The Sorrows of Young Werther

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ReadHowYouWant.com, Nov 1, 2006 - Fiction - 304 pages
344 Reviews
'the Sorrows of Young Werther'' is a tragic story written by literary genius Johann Wolfgang von Goethe. First published in 1774, it is the story of a sensitive young man who is in love with a married woman who rejects him. Goethe has brilliantly captured the poignancy and destructive effects of unrequited love. Heart-rending!
  

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5 stars
107
4 stars
94
3 stars
71
2 stars
44
1 star
28

This is the classic, tragic love story. - Goodreads
The plot is obvious from page 4. - Goodreads
Goethe's prose is affordable yet elegant and stylish. - Goodreads
An unrequited love story... - Goodreads
The ending was great though! - Goodreads
... very hard to read... - Goodreads

Review: The Sorrows of Young Werther

User Review  - Yvonne Bastian - Goodreads

Beautifully written, almost like reading a piece of poetry. Thoughtful, romantic, harrowing and sobering. Need full concentration when reading this book, no distractions to appreciate it in its entirety. Read full review

Review: The Sorrows of Young Werther

User Review  - Chante Reid - Goodreads

Gross Read full review

Contents

Book I
1
May 10
5
May 12
7
May 13
9
May 15
10
May 17
12
May 22
16
May 26
19
July 16
77
July 18
79
July 19
81
July 20
82
July 24
83
July 25
84
July 26
85
August 15
106

May 27
27
June 16
31
June 19
49
June 21
51
June 29
55
July 1
58
July 6
67
July 8
70
July 10
72
July 11
73
July 13
76
September 3
120
November 26
133
February 8
146
April 19
160
July 16
169
September 6
182
October 30
195
December 1
214
December 12
231
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About the author (2006)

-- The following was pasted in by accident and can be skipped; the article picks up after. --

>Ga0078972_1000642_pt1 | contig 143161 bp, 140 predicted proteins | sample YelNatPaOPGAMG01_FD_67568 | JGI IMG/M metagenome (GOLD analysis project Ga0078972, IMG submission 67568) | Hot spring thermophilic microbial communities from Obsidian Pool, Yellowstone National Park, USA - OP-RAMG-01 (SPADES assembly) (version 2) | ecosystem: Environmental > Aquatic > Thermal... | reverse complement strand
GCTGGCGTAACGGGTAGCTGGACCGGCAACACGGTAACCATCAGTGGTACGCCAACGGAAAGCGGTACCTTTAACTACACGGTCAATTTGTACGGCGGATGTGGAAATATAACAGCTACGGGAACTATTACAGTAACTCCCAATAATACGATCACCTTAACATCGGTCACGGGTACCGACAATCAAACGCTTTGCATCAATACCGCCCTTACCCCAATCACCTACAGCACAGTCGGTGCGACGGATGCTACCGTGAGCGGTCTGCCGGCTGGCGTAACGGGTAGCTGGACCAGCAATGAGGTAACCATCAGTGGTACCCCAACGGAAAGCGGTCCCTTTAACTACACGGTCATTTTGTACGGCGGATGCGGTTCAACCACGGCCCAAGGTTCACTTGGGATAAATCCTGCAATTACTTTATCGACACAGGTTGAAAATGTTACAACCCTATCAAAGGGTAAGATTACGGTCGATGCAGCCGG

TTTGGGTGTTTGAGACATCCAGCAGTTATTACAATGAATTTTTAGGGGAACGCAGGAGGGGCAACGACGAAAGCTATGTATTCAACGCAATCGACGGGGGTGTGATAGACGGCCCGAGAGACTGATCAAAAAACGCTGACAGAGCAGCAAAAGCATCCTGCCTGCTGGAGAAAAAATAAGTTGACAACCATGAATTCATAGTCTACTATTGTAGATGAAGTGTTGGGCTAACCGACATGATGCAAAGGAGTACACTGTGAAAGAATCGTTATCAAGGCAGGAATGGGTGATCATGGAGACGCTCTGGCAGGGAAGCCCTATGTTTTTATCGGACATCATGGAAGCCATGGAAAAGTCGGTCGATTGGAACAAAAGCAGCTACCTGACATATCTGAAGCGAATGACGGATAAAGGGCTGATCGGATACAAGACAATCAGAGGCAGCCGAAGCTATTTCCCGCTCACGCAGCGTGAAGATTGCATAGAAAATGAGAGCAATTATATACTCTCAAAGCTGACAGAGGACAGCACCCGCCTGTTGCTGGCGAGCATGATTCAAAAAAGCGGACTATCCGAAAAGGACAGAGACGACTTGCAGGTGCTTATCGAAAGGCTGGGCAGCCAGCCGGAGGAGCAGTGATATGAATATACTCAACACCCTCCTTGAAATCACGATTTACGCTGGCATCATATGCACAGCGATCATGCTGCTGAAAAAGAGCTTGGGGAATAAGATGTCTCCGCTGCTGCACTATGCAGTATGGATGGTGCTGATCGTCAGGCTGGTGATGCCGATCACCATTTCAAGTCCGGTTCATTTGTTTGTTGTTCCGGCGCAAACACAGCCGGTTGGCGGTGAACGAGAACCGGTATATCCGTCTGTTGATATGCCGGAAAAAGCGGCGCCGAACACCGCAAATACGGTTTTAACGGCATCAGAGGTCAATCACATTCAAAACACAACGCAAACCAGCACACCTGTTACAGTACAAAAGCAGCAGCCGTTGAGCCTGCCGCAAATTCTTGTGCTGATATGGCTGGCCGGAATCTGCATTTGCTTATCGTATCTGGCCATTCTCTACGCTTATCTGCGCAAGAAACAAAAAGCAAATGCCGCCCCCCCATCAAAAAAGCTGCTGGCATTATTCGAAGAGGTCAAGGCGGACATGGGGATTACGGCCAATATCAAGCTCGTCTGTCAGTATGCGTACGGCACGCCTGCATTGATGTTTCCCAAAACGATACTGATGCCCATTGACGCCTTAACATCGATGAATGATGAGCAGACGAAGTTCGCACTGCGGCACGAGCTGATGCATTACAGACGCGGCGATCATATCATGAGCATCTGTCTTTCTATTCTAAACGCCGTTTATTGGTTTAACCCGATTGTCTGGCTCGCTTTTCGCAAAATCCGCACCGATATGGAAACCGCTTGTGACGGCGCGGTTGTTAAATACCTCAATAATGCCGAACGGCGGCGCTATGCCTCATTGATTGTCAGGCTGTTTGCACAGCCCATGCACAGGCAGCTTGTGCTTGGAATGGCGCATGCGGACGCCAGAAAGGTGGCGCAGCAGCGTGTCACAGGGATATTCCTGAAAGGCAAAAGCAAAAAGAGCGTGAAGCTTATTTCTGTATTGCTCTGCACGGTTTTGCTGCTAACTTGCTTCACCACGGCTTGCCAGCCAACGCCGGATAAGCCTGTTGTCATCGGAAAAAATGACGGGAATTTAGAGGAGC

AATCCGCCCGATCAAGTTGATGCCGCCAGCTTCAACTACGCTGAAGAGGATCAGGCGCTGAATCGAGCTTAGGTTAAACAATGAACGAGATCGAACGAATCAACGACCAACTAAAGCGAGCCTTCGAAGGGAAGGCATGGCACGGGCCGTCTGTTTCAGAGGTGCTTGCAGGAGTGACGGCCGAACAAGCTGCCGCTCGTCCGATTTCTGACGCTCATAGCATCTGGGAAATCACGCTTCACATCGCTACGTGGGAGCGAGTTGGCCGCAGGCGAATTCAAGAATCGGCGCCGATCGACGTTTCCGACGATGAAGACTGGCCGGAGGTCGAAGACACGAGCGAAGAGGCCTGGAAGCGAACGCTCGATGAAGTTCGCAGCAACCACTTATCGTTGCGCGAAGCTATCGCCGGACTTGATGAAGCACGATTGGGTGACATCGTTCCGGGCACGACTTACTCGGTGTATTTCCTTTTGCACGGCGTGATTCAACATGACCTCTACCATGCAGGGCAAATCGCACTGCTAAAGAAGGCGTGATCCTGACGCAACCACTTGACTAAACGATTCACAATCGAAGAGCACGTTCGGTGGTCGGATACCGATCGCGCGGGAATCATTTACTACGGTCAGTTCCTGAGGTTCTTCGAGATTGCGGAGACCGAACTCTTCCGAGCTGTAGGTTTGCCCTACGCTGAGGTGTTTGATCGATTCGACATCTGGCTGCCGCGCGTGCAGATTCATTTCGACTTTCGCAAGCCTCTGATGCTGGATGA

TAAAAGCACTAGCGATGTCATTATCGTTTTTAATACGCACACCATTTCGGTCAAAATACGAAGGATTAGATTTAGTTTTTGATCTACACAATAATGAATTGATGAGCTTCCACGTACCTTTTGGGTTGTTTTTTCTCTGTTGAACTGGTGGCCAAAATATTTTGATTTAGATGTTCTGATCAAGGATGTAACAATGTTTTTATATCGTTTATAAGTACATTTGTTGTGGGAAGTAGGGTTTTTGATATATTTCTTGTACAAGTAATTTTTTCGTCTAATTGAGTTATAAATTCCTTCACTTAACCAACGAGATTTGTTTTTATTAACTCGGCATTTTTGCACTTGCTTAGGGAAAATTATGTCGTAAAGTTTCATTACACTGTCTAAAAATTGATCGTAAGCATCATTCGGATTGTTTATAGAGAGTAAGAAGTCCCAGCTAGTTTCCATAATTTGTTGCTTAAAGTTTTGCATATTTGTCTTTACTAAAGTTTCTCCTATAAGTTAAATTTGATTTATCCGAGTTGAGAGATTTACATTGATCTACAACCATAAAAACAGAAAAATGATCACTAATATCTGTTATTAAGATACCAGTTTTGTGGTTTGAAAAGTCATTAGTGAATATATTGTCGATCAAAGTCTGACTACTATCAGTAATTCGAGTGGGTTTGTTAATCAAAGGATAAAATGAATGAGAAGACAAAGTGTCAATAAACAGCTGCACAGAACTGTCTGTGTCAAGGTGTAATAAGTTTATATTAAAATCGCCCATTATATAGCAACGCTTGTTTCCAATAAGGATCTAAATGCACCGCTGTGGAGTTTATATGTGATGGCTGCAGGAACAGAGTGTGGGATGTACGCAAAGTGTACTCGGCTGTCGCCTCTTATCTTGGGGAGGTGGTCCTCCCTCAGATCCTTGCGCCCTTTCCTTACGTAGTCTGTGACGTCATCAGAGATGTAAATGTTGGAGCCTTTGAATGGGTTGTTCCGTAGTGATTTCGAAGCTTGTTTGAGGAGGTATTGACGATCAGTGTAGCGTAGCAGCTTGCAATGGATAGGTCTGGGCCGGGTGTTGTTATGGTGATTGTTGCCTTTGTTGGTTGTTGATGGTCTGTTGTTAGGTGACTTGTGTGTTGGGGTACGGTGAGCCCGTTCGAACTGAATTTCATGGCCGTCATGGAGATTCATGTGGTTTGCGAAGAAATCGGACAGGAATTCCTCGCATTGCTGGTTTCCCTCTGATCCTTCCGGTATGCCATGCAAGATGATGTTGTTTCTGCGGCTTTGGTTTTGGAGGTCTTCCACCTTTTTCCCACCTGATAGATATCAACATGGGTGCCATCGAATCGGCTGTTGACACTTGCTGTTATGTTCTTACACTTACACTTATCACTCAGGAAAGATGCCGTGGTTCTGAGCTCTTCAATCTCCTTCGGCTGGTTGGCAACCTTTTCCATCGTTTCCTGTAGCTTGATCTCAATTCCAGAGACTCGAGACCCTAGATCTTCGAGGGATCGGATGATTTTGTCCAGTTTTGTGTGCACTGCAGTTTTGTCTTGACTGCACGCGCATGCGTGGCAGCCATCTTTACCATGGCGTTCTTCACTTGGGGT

Johann Wolfgang von Goethe, 1749-1832 Johann Wolfgang von Goethe was born in Frankfurt am Main. He was greatly influenced by his mother, who encouraged his literary aspirations. After troubles at school, he was taught at home and gained an exceptionally wide education. At the age of 16, Goethe began to study law at Leipzig University from 1765 to 1768, and he also studied drawing with Adam Oeser. After a period of illness, he resumed his studies in Strasbourg from 1770 to 1771. Goethe practiced law in Frankfurt for two years and in Wetzlar for a year. He contributed to the Frankfurter Gelehrte Anzeigen from 1772 to 1773, and in 1774 he published his first novel, self-revelatory Die Leiden des Jungen Werthers. In 1775 he was welcomed by Duke Karl August into the small court of Weimar, where he worked in several governmental offices. He was a council member and member of the war commission, director of roads and services, and managed the financial affairs of the court. Goethe was released from day-to-day governmental duties to concentrate on writing, although he was still general supervisor for arts and sciences, and director of the court theatres. In the 1790s Goethe contributed to Friedrich von Schiller ́s journal Die Horen, published Wilhelm Meister's Apprenticeship, and continued his writings on the ideals of arts and literature in his own journal, Propylšen. The first part of his masterwork, Faust, appeared in 1808, and the second part in 1832. Goethe had worked for most of his life on this drama, and was based on Christopher Marlowe's Faust. From 1791 to 1817, Goethe was the director of the court theatres. He advised Duke Carl August on mining and Jena University, which for a short time attracted the most prominent figures in German philosophy. He edited Kunst and Altertum and Zur Naturwissenschaft. Goethe died in Weimar on March 22, 1832. He and Duke Schiller are buried together, in a mausoleum in the ducal cemetery.

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